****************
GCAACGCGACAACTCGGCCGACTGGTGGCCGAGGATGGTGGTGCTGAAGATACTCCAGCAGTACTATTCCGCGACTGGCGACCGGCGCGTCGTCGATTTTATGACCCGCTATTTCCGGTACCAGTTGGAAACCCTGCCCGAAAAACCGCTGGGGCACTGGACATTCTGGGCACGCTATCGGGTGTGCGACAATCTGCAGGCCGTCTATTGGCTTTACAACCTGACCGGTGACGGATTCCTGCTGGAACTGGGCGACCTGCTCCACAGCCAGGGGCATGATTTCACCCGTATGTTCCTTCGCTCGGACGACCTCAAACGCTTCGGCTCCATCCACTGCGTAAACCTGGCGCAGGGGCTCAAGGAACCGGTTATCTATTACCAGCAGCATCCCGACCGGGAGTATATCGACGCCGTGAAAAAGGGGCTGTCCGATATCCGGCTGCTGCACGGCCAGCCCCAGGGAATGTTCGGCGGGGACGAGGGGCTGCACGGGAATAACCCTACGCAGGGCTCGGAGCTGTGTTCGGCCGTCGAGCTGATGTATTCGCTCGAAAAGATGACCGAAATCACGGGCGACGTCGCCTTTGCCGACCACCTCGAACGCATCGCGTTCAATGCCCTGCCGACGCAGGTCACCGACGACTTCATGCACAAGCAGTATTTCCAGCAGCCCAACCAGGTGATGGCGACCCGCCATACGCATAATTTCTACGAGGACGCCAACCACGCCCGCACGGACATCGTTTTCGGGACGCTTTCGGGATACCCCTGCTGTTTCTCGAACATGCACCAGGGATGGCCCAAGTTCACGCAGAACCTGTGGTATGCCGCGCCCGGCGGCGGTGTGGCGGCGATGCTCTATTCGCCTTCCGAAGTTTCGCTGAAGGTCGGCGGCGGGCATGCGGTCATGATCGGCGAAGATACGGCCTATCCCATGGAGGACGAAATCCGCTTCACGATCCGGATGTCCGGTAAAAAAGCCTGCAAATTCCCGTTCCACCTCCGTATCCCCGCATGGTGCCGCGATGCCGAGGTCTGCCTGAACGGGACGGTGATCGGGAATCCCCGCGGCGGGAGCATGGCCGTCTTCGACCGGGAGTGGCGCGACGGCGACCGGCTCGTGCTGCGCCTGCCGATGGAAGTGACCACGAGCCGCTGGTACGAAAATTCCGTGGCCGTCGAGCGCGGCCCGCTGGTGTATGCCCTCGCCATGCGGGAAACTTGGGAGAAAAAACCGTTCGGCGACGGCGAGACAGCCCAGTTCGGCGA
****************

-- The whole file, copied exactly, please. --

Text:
GCAACGCGACAACTCGGCCGACTGGTGGCCGAGGATGGTGGTGCTGAAGATACTCCAGCAGTACTATTCCGCGACTGGCGACCGGCGCGTCGTCGATTTTATGACCCGCTATTTCCGGTACCAGTTGGAAACCCTGCCCGAAAAACCGCTGGGGCACTGGACATTCTGGGCACGCTATCGGGTGTGCGACAATCTGCAGGCCGTCTATTGGCTTTACAACCTGACCGGTGACGGATTCCTGCTGGAACTGGGCGACCTGCTCCACAGCCAGGGGCATGATTTCACCCGTATGTTCCTTCGCTCGGACGACCTCAAACGCTTCGGCTCCATCCACTGCGTAAACCTGGCGCAGGGGCTCAAGGAACCGGTTATCTATTACCAGCAGCATCCCGACCGGGAGTATATCGACGCCGTGAAAAAGGGGCTGTCCGATATCCGGCTGCTGCACGGCCAGCCCCAGGGAATGTTCGGCGGGGACGAGGGGCTGCACGGGAATAACCCTACGCAGGGCTCGGAGCTGTGTTCGGCCGTCGAGCTGATGTATTCGCTCGAAAAGATGACCGAAATCACGGGCGACGTCGCCTTTGCCGACCACCTCGAACGCATCGCGTTCAATGCCCTGCCGACGCAGGTCACCGACGACTTCATGCACAAGCAGTATTTCCAGCAGCCCAACCAGGTGATGGCGACCCGCCATACGCATAATTTCTACGAGGACGCCAACCACGCCCGCACGGACATCGTTTTCGGGACGCTTTCGGGATACCCCTGCTGTTTCTCGAACATGCACCAGGGATGGCCCAAGTTCACGCAGAACCTGTGGTATGCCGCGCCCGGCGGCGGTGTGGCGGCGATGCTCTATTCGCCTTCCGAAGTTTCGCTGAAGGTCGGCGGCGGGCATGCGGTCATGATCGGCGAAGATACGGCCTATCCCATGGAGGACGAAATCCGCTTCACGATCCGGATGTCCGGTAAAAAAGCCTGCAAATTCCCGTTCCACCTCCGTATCCCCGCATGGTGCCGCGATGCCGAGGTCTGCCTGAACGGGACGGTGATCGGGAATCCCCGCGGCGGGAGCATGGCCGTCTTCGACCGGGAGTGGCGCGACGGCGACCGGCTCGTGCTGCGCCTGCCGATGGAAGTGACCACGAGCCGCTGGTACGAAAATTCCGTGGCCGTCGAGCGCGGCCCGCTGGTGTATGCCCTCGCCATGCGGGAAACTTGGGAGAAAAAACCGTTCGGCGACGGCGAGACAGCCCAGTTCGGCGA